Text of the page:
In an effort to bring more art to Thayer Street, The Wheeler School is working with Thayer Street District Management Authority to create a series of murals along the street.
One mural in the series — which depicts a figure painting a scene inspired by Claude Monet’s work — is currently being painted on the side of the Metro Mart across from La Creperie, said Robert Martin, head of Wheeler’s visual arts department.
The Authority, which manages and maintains the Thayer Street District, approached The Wheeler School last winter to forge “a relationship with them to create a mural per year,” Martin said. “We just thought it was a nice way of getting the Wheeler community and our arts program out into the public.”
Students of all ages from The Wheeler School have been working on the latest mural since late October, said Donna Personeus, the Authority’s executive director. Martin hopes the mural will be completed before Thanksgiving break.
The mural has a distinctly French theme due to its proximity to La Creperie, Martin said. Since patrons will see the mural from La Creperie, “we wanted to make sure that they were happy with what the design was going to be,” Personeus said. The exact design of the mural will officially be revealed in a press release that will accompany a ribbon cutting, she added. The date of the ribbon cutting is unknown at this time, and the Authority does not yet know how many more murals will be in the series.
Early this past summer, The Wheeler School completed its first public mural in conjunction with the Authority, entitled “Urban Coyote.” This mural is located on the side of Sneaker Junkies at 290 Thayer Street. The Authority is responsible for selecting the mural locations, but The Wheeler School has “some leeway with regard to subject matter,” Martin said. For instance, “the coyote was chosen as a bridge between our environmental science program and our arts program,” he explained.
“Wheeler is a pleasure to work with,” Personeus said. “I love the fact that the kids who are right down the street are involved and that they have touched their street in two locations.”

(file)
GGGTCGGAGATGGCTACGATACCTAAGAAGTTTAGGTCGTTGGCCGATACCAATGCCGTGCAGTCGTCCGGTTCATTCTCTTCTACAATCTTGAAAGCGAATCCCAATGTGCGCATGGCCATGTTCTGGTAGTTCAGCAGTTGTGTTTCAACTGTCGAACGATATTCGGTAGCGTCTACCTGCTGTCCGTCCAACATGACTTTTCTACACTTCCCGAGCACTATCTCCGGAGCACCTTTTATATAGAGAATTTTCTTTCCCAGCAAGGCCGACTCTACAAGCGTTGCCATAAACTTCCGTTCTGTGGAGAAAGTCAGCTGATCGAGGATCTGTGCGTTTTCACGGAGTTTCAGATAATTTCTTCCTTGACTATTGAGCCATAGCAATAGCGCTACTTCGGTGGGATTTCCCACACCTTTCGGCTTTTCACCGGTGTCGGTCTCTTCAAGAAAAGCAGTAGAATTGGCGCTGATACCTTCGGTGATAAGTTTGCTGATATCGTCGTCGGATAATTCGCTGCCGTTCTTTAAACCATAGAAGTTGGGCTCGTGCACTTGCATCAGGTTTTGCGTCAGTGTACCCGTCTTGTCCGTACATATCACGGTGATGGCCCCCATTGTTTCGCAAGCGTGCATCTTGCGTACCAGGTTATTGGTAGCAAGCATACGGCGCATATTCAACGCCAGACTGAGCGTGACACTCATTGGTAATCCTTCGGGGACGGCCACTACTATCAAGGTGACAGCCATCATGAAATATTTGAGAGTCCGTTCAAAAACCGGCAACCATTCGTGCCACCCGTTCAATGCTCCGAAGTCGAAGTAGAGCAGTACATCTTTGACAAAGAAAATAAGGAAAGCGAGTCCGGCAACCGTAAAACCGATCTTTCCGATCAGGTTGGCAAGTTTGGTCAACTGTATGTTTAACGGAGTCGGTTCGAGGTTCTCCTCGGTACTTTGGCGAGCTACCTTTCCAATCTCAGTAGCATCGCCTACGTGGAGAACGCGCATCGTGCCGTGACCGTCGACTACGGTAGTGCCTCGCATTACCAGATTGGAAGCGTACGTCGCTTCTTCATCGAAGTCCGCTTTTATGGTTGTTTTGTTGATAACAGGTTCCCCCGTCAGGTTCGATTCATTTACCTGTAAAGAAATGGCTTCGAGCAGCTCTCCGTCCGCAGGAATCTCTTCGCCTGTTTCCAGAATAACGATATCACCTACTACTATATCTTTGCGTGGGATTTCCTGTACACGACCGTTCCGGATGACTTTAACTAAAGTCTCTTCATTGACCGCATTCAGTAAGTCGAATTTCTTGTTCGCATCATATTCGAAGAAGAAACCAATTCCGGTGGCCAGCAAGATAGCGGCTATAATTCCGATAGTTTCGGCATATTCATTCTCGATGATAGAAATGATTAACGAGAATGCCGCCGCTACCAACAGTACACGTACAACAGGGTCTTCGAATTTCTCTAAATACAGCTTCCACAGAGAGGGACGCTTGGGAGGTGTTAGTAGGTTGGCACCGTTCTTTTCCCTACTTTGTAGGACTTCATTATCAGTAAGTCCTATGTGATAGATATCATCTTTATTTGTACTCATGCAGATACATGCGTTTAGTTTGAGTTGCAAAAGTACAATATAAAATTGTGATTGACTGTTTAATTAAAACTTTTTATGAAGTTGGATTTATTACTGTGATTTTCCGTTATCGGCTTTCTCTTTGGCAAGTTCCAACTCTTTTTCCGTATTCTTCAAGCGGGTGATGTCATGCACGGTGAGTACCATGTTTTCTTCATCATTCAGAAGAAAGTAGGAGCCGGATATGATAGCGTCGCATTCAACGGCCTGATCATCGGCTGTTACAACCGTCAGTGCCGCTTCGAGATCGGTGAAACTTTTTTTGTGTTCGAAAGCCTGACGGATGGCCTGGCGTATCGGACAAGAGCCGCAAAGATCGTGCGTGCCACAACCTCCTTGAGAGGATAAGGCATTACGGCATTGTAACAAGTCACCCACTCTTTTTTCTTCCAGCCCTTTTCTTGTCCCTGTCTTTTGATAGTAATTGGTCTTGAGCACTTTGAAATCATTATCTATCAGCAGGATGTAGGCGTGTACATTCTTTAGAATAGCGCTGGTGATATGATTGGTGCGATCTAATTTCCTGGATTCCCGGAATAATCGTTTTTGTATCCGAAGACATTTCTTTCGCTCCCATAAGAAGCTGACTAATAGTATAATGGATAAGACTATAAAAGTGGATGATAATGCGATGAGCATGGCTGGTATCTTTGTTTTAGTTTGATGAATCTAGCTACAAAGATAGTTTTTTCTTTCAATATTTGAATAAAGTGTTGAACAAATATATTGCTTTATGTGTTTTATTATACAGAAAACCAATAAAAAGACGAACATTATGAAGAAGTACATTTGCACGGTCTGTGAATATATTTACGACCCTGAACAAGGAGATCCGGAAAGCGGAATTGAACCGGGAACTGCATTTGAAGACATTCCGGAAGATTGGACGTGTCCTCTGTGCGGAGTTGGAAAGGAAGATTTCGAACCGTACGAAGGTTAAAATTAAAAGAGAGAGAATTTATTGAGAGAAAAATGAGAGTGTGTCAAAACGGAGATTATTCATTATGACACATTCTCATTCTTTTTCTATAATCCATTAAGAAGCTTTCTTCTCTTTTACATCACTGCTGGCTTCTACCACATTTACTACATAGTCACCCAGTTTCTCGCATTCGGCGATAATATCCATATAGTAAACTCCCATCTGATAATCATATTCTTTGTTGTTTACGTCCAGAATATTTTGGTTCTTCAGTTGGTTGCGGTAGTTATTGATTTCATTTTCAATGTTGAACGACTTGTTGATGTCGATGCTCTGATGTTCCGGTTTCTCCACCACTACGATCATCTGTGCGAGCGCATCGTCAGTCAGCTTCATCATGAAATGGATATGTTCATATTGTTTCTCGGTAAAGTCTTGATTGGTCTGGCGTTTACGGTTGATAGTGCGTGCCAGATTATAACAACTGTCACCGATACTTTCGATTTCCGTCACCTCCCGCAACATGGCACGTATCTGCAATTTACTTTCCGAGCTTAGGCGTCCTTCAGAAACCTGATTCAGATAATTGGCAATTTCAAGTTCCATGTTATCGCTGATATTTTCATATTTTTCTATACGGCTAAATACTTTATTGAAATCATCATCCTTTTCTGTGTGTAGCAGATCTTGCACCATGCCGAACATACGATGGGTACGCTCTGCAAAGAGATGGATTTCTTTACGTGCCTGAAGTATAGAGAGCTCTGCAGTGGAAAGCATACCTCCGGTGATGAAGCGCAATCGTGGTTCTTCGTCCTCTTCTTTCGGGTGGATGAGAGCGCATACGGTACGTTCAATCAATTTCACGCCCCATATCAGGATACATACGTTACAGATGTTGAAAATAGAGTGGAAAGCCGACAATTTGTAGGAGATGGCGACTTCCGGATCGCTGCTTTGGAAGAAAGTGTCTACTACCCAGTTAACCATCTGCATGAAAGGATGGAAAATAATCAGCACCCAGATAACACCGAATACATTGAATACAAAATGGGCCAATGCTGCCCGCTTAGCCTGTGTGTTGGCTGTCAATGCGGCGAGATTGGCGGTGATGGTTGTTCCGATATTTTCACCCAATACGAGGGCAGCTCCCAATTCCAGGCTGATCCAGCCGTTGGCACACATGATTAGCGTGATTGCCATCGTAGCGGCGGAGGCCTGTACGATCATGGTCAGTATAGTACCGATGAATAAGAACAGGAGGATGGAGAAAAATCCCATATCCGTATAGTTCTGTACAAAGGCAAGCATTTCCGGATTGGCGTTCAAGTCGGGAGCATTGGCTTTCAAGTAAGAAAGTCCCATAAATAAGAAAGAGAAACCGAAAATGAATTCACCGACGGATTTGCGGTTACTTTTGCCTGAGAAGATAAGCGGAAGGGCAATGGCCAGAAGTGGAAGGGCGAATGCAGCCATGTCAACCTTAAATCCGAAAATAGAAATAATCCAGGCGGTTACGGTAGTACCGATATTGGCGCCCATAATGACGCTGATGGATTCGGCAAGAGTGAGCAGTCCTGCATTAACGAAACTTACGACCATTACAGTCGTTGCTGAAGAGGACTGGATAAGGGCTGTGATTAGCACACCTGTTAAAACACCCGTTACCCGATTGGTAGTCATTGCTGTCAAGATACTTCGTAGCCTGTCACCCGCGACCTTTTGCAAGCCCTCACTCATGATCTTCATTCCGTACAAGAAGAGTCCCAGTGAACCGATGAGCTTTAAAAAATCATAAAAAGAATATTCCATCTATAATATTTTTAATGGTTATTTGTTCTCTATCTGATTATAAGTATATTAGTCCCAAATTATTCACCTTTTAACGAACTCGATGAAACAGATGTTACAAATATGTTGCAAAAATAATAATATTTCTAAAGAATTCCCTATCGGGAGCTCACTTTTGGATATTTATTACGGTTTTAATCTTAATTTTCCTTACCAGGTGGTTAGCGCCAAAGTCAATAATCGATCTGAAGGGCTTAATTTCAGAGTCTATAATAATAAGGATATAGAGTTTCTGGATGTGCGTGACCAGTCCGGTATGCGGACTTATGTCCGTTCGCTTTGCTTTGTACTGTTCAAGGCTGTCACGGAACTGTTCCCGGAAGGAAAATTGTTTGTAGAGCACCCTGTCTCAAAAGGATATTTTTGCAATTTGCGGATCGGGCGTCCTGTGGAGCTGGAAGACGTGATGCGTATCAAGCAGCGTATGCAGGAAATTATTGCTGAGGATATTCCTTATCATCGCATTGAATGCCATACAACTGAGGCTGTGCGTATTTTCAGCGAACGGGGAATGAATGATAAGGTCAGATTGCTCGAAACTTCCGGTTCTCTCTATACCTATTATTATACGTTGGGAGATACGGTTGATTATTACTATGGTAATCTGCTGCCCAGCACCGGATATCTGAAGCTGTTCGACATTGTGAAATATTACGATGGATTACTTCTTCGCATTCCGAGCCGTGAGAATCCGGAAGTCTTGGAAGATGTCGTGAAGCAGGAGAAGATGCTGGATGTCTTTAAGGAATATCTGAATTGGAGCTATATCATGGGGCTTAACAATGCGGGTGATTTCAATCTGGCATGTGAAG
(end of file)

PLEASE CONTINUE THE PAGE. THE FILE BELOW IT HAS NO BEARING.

Students are not the only ones working on the murals. “It’s really a Wheeler community project,” Martin said. “We have everybody from faculty and alumni to almost every range of the school from kindergarten … up through high school” working on the murals.
Feedback about the mural-painting experience has “all been pretty positive,” Martin added. “The younger kids, especially, really enjoy coming over and being a part of a much bigger project.” Painting the murals has also been a great experience for some of the older kids “who wouldn’t define themselves as painters or artists,” Martin said.
Personeus also added that while local businesses “did not ask for the art, we worked with the property owners” to choose mural locations. Roshan Baral, who has owned the Metro Mart convenience store on Thayer Street for the past 10 years, was not contacted about the mural prior to its creation, but he is pleased with its development. “If they can do (murals) all over the street, … (it would) make the street nicer,” Baral said. In addition to beautifying the neighborhood, the murals will help to prevent graffiti, he added.
The mural series primarily aims to increase the presence of local art on Thayer Street. Along with the murals, Personeus said that the Authority is working to support community building and artistic endeavors through events such music series and visits from Santa on Thayer Street.
In the future, the Authority hopes to collaborate with CVS “to either repair or replace the mural on the side of their wall.” Additionally, Personeus and the Authority look forward to further collaboration with Wheeler and have “many more plans” to bring art to Thayer Street.